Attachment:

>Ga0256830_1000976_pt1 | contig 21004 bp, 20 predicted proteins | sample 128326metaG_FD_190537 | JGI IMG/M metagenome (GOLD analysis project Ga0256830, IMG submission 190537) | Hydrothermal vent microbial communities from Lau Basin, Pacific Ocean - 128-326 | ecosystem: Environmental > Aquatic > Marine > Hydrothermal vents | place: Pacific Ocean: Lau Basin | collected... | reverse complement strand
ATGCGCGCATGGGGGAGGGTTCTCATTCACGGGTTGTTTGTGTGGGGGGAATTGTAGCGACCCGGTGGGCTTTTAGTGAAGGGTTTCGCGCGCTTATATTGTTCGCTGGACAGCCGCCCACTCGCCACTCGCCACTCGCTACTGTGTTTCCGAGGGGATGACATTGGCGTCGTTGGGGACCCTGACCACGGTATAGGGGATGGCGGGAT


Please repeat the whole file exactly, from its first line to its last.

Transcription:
>Ga0256830_1000976_pt1 | contig 21004 bp, 20 predicted proteins | sample 128326metaG_FD_190537 | JGI IMG/M metagenome (GOLD analysis project Ga0256830, IMG submission 190537) | Hydrothermal vent microbial communities from Lau Basin, Pacific Ocean - 128-326 | ecosystem: Environmental > Aquatic > Marine > Hydrothermal vents | place: Pacific Ocean: Lau Basin | collected... | reverse complement strand
ATGCGCGCATGGGGGAGGGTTCTCATTCACGGGTTGTTTGTGTGGGGGGAATTGTAGCGACCCGGTGGGCTTTTAGTGAAGGGTTTCGCGCGCTTATATTGTTCGCTGGACAGCCGCCCACTCGCCACTCGCCACTCGCTACTGTGTTTCCGAGGGGATGACATTGGCGTCGTTGGGGACCCTGACCACGGTATAGGGGATGGCGGGAT